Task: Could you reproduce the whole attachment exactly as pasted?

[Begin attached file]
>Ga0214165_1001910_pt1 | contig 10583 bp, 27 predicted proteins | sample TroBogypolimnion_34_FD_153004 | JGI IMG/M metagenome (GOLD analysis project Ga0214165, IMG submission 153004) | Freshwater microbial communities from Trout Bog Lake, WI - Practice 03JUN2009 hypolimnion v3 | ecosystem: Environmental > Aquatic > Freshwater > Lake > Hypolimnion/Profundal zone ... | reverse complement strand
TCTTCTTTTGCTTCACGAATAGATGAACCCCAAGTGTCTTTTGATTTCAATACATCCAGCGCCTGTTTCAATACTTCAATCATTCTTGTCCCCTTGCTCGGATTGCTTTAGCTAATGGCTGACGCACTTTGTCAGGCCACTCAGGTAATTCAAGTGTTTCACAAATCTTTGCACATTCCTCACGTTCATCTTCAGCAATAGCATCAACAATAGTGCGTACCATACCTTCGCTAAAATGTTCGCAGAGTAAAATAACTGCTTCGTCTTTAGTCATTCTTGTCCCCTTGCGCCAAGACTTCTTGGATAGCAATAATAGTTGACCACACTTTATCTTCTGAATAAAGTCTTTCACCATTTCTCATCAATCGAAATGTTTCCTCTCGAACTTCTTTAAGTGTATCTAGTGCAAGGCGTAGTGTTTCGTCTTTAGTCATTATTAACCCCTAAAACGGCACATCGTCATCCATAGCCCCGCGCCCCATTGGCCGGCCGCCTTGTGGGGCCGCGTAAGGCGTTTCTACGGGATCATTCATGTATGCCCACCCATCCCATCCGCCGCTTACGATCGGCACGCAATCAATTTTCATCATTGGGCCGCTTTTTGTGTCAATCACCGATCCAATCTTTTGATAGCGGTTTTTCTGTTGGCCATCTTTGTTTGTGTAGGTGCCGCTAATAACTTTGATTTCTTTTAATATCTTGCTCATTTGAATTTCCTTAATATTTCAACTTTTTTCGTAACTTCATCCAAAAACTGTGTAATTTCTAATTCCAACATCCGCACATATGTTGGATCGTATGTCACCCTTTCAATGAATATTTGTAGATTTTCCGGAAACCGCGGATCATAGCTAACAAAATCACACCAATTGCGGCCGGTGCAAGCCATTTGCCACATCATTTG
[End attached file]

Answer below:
>Ga0214165_1001910_pt1 | contig 10583 bp, 27 predicted proteins | sample TroBogypolimnion_34_FD_153004 | JGI IMG/M metagenome (GOLD analysis project Ga0214165, IMG submission 153004) | Freshwater microbial communities from Trout Bog Lake, WI - Practice 03JUN2009 hypolimnion v3 | ecosystem: Environmental > Aquatic > Freshwater > Lake > Hypolimnion/Profundal zone ... | reverse complement strand
TCTTCTTTTGCTTCACGAATAGATGAACCCCAAGTGTCTTTTGATTTCAATACATCCAGCGCCTGTTTCAATACTTCAATCATTCTTGTCCCCTTGCTCGGATTGCTTTAGCTAATGGCTGACGCACTTTGTCAGGCCACTCAGGTAATTCAAGTGTTTCACAAATCTTTGCACATTCCTCACGTTCATCTTCAGCAATAGCATCAACAATAGTGCGTACCATACCTTCGCTAAAATGTTCGCAGAGTAAAATAACTGCTTCGTCTTTAGTCATTCTTGTCCCCTTGCGCCAAGACTTCTTGGATAGCAATAATAGTTGACCACACTTTATCTTCTGAATAAAGTCTTTCACCATTTCTCATCAATCGAAATGTTTCCTCTCGAACTTCTTTAAGTGTATCTAGTGCAAGGCGTAGTGTTTCGTCTTTAGTCATTATTAACCCCTAAAACGGCACATCGTCATCCATAGCCCCGCGCCCCATTGGCCGGCCGCCTTGTGGGGCCGCGTAAGGCGTTTCTACGGGATCATTCATGTATGCCCACCCATCCCATCCGCCGCTTACGATCGGCACGCAATCAATTTTCATCATTGGGCCGCTTTTTGTGTCAATCACCGATCCAATCTTTTGATAGCGGTTTTTCTGTTGGCCATCTTTGTTTGTGTAGGTGCCGCTAATAACTTTGATTTCTTTTAATATCTTGCTCATTTGAATTTCCTTAATATTTCAACTTTTTTCGTAACTTCATCCAAAAACTGTGTAATTTCTAATTCCAACATCCGCACATATGTTGGATCGTATGTCACCCTTTCAATGAATATTTGTAGATTTTCCGGAAACCGCGGATCATAGCTAACAAAATCACACCAATTGCGGCCGGTGCAAGCCATTTGCCACATCATTTG